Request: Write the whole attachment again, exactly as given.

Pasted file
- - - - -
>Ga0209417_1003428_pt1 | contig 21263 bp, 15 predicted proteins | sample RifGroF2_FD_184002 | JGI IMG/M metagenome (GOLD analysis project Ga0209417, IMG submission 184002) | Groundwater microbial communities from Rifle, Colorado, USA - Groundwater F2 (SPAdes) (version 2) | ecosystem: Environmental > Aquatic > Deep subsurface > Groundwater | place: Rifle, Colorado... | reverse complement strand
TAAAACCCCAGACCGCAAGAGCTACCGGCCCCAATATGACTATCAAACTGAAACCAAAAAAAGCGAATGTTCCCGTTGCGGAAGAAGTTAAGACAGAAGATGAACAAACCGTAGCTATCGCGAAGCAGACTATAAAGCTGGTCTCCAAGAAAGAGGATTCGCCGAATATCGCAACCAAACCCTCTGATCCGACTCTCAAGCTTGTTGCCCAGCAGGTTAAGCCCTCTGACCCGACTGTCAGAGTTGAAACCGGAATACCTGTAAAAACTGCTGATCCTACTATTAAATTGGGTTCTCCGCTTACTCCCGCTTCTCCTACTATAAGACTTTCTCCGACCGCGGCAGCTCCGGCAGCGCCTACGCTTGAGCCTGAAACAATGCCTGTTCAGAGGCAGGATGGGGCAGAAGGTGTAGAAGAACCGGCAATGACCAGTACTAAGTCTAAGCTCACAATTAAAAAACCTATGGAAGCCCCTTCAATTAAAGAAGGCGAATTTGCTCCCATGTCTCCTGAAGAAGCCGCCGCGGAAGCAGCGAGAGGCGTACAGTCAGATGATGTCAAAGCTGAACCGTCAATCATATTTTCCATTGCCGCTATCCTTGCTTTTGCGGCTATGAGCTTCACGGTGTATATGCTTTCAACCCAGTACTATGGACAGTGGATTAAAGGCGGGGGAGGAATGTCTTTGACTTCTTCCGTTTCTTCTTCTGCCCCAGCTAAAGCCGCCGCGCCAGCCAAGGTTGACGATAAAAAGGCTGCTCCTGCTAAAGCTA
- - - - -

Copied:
>Ga0209417_1003428_pt1 | contig 21263 bp, 15 predicted proteins | sample RifGroF2_FD_184002 | JGI IMG/M metagenome (GOLD analysis project Ga0209417, IMG submission 184002) | Groundwater microbial communities from Rifle, Colorado, USA - Groundwater F2 (SPAdes) (version 2) | ecosystem: Environmental > Aquatic > Deep subsurface > Groundwater | place: Rifle, Colorado... | reverse complement strand
TAAAACCCCAGACCGCAAGAGCTACCGGCCCCAATATGACTATCAAACTGAAACCAAAAAAAGCGAATGTTCCCGTTGCGGAAGAAGTTAAGACAGAAGATGAACAAACCGTAGCTATCGCGAAGCAGACTATAAAGCTGGTCTCCAAGAAAGAGGATTCGCCGAATATCGCAACCAAACCCTCTGATCCGACTCTCAAGCTTGTTGCCCAGCAGGTTAAGCCCTCTGACCCGACTGTCAGAGTTGAAACCGGAATACCTGTAAAAACTGCTGATCCTACTATTAAATTGGGTTCTCCGCTTACTCCCGCTTCTCCTACTATAAGACTTTCTCCGACCGCGGCAGCTCCGGCAGCGCCTACGCTTGAGCCTGAAACAATGCCTGTTCAGAGGCAGGATGGGGCAGAAGGTGTAGAAGAACCGGCAATGACCAGTACTAAGTCTAAGCTCACAATTAAAAAACCTATGGAAGCCCCTTCAATTAAAGAAGGCGAATTTGCTCCCATGTCTCCTGAAGAAGCCGCCGCGGAAGCAGCGAGAGGCGTACAGTCAGATGATGTCAAAGCTGAACCGTCAATCATATTTTCCATTGCCGCTATCCTTGCTTTTGCGGCTATGAGCTTCACGGTGTATATGCTTTCAACCCAGTACTATGGACAGTGGATTAAAGGCGGGGGAGGAATGTCTTTGACTTCTTCCGTTTCTTCTTCTGCCCCAGCTAAAGCCGCCGCGCCAGCCAAGGTTGACGATAAAAAGGCTGCTCCTGCTAAAGCTA